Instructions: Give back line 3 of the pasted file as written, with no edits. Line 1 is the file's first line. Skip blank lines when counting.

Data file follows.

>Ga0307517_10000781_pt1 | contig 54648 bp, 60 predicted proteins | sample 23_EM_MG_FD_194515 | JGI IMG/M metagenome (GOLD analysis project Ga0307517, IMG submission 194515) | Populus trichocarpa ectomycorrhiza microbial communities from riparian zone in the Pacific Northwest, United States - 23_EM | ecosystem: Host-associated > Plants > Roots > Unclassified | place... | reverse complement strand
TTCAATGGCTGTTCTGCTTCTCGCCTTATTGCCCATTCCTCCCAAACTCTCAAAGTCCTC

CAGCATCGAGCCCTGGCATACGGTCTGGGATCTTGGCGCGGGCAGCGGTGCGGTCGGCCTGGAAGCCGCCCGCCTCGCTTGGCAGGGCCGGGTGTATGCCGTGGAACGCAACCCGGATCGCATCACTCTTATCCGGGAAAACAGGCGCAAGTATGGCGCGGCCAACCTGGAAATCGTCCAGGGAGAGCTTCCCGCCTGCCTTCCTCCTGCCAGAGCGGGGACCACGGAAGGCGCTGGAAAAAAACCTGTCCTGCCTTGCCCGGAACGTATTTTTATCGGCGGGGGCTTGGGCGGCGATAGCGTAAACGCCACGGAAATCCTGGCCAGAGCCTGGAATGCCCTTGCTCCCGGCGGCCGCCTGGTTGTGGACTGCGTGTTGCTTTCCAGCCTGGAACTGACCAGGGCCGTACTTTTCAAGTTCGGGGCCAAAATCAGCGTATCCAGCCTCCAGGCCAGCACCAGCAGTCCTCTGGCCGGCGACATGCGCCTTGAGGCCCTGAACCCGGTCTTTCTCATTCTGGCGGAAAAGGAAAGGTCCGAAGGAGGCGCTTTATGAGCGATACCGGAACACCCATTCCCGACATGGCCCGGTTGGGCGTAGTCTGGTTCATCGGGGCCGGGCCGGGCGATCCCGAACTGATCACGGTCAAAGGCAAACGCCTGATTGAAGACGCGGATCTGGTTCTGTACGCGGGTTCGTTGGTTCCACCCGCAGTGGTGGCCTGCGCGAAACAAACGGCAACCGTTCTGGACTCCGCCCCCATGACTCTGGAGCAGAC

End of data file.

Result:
CAGCATCGAGCCCTGGCATACGGTCTGGGATCTTGGCGCGGGCAGCGGTGCGGTCGGCCTGGAAGCCGCCCGCCTCGCTTGGCAGGGCCGGGTGTATGCCGTGGAACGCAACCCGGATCGCATCACTCTTATCCGGGAAAACAGGCGCAAGTATGGCGCGGCCAACCTGGAAATCGTCCAGGGAGAGCTTCCCGCCTGCCTTCCTCCTGCCAGAGCGGGGACCACGGAAGGCGCTGGAAAAAAACCTGTCCTGCCTTGCCCGGAACGTATTTTTATCGGCGGGGGCTTGGGCGGCGATAGCGTAAACGCCACGGAAATCCTGGCCAGAGCCTGGAATGCCCTTGCTCCCGGCGGCCGCCTGGTTGTGGACTGCGTGTTGCTTTCCAGCCTGGAACTGACCAGGGCCGTACTTTTCAAGTTCGGGGCCAAAATCAGCGTATCCAGCCTCCAGGCCAGCACCAGCAGTCCTCTGGCCGGCGACATGCGCCTTGAGGCCCTGAACCCGGTCTTTCTCATTCTGGCGGAAAAGGAAAGGTCCGAAGGAGGCGCTTTATGAGCGATACCGGAACACCCATTCCCGACATGGCCCGGTTGGGCGTAGTCTGGTTCATCGGGGCCGGGCCGGGCGATCCCGAACTGATCACGGTCAAAGGCAAACGCCTGATTGAAGACGCGGATCTGGTTCTGTACGCGGGTTCGTTGGTTCCACCCGCAGTGGTGGCCTGCGCGAAACAAACGGCAACCGTTCTGGACTCCGCCCCCATGACTCTGGAGCAGAC